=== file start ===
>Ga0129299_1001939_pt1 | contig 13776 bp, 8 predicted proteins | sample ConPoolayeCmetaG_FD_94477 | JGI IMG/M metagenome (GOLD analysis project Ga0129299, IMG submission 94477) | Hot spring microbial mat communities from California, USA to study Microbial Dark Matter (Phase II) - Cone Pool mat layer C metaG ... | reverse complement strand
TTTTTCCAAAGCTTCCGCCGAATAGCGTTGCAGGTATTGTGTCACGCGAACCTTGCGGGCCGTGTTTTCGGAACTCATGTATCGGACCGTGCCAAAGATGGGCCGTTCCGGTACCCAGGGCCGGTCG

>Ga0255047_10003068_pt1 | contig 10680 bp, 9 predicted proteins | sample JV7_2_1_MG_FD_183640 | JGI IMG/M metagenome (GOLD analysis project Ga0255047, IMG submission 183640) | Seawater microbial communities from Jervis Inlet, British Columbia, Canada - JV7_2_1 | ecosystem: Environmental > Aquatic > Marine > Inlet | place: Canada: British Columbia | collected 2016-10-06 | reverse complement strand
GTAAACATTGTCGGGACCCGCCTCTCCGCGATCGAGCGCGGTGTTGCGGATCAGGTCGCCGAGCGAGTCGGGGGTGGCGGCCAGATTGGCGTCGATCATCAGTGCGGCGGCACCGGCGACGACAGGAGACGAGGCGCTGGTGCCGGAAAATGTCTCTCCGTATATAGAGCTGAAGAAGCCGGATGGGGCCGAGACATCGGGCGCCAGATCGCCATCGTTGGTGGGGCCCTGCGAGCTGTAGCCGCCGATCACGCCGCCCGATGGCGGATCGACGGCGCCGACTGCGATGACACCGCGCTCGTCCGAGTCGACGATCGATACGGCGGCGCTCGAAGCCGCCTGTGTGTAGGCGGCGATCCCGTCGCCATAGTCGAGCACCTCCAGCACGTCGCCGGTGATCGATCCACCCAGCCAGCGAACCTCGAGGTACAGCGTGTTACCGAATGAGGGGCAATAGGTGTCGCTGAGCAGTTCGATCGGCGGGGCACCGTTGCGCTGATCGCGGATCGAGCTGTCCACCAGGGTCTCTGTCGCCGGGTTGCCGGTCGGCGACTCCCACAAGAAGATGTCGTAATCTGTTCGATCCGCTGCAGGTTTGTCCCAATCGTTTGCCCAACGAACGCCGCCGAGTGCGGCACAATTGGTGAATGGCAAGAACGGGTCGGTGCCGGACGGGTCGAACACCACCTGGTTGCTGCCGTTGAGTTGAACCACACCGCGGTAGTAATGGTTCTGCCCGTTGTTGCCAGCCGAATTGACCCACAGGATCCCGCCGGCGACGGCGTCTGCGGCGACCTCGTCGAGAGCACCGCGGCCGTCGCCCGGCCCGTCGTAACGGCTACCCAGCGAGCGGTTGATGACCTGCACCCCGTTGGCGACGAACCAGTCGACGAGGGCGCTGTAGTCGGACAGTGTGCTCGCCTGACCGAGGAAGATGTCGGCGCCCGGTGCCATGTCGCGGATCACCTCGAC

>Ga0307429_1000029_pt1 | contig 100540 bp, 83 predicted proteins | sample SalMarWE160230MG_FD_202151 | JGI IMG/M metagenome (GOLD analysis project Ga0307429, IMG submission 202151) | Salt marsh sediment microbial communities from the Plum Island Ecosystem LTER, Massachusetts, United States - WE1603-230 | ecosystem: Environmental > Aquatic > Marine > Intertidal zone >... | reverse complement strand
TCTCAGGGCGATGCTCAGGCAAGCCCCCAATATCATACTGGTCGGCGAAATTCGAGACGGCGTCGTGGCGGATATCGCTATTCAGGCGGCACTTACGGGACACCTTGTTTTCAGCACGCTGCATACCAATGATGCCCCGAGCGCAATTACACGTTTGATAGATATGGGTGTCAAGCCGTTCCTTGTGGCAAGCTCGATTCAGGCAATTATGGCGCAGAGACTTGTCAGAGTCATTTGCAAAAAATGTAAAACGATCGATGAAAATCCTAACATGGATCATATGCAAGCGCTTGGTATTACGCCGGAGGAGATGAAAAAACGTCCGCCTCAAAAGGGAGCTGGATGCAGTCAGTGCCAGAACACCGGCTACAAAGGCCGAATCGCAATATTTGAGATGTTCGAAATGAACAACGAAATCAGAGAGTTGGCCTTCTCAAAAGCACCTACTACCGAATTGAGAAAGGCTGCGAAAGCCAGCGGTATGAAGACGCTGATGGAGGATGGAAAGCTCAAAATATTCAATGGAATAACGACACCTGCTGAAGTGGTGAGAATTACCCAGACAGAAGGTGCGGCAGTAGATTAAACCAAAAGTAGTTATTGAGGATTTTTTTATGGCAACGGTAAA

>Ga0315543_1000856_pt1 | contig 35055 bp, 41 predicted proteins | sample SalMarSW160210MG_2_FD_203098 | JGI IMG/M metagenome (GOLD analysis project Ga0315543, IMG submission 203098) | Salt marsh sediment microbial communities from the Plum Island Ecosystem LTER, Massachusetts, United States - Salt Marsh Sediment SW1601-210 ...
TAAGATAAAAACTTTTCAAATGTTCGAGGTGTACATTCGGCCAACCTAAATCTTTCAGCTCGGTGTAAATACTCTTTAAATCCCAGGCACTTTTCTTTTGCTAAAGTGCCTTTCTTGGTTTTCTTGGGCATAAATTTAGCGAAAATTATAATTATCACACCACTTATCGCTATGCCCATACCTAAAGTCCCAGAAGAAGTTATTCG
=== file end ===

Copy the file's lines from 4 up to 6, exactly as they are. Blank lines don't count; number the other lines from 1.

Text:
GTAAACATTGTCGGGACCCGCCTCTCCGCGATCGAGCGCGGTGTTGCGGATCAGGTCGCCGAGCGAGTCGGGGGTGGCGGCCAGATTGGCGTCGATCATCAGTGCGGCGGCACCGGCGACGACAGGAGACGAGGCGCTGGTGCCGGAAAATGTCTCTCCGTATATAGAGCTGAAGAAGCCGGATGGGGCCGAGACATCGGGCGCCAGATCGCCATCGTTGGTGGGGCCCTGCGAGCTGTAGCCGCCGATCACGCCGCCCGATGGCGGATCGACGGCGCCGACTGCGATGACACCGCGCTCGTCCGAGTCGACGATCGATACGGCGGCGCTCGAAGCCGCCTGTGTGTAGGCGGCGATCCCGTCGCCATAGTCGAGCACCTCCAGCACGTCGCCGGTGATCGATCCACCCAGCCAGCGAACCTCGAGGTACAGCGTGTTACCGAATGAGGGGCAATAGGTGTCGCTGAGCAGTTCGATCGGCGGGGCACCGTTGCGCTGATCGCGGATCGAGCTGTCCACCAGGGTCTCTGTCGCCGGGTTGCCGGTCGGCGACTCCCACAAGAAGATGTCGTAATCTGTTCGATCCGCTGCAGGTTTGTCCCAATCGTTTGCCCAACGAACGCCGCCGAGTGCGGCACAATTGGTGAATGGCAAGAACGGGTCGGTGCCGGACGGGTCGAACACCACCTGGTTGCTGCCGTTGAGTTGAACCACACCGCGGTAGTAATGGTTCTGCCCGTTGTTGCCAGCCGAATTGACCCACAGGATCCCGCCGGCGACGGCGTCTGCGGCGACCTCGTCGAGAGCACCGCGGCCGTCGCCCGGCCCGTCGTAACGGCTACCCAGCGAGCGGTTGATGACCTGCACCCCGTTGGCGACGAACCAGTCGACGAGGGCGCTGTAGTCGGACAGTGTGCTCGCCTGACCGAGGAAGATGTCGGCGCCCGGTGCCATGTCGCGGATCACCTCGAC

>Ga0307429_1000029_pt1 | contig 100540 bp, 83 predicted proteins | sample SalMarWE160230MG_FD_202151 | JGI IMG/M metagenome (GOLD analysis project Ga0307429, IMG submission 202151) | Salt marsh sediment microbial communities from the Plum Island Ecosystem LTER, Massachusetts, United States - WE1603-230 | ecosystem: Environmental > Aquatic > Marine > Intertidal zone >... | reverse complement strand
TCTCAGGGCGATGCTCAGGCAAGCCCCCAATATCATACTGGTCGGCGAAATTCGAGACGGCGTCGTGGCGGATATCGCTATTCAGGCGGCACTTACGGGACACCTTGTTTTCAGCACGCTGCATACCAATGATGCCCCGAGCGCAATTACACGTTTGATAGATATGGGTGTCAAGCCGTTCCTTGTGGCAAGCTCGATTCAGGCAATTATGGCGCAGAGACTTGTCAGAGTCATTTGCAAAAAATGTAAAACGATCGATGAAAATCCTAACATGGATCATATGCAAGCGCTTGGTATTACGCCGGAGGAGATGAAAAAACGTCCGCCTCAAAAGGGAGCTGGATGCAGTCAGTGCCAGAACACCGGCTACAAAGGCCGAATCGCAATATTTGAGATGTTCGAAATGAACAACGAAATCAGAGAGTTGGCCTTCTCAAAAGCACCTACTACCGAATTGAGAAAGGCTGCGAAAGCCAGCGGTATGAAGACGCTGATGGAGGATGGAAAGCTCAAAATATTCAATGGAATAACGACACCTGCTGAAGTGGTGAGAATTACCCAGACAGAAGGTGCGGCAGTAGATTAAACCAAAAGTAGTTATTGAGGATTTTTTTATGGCAACGGTAAA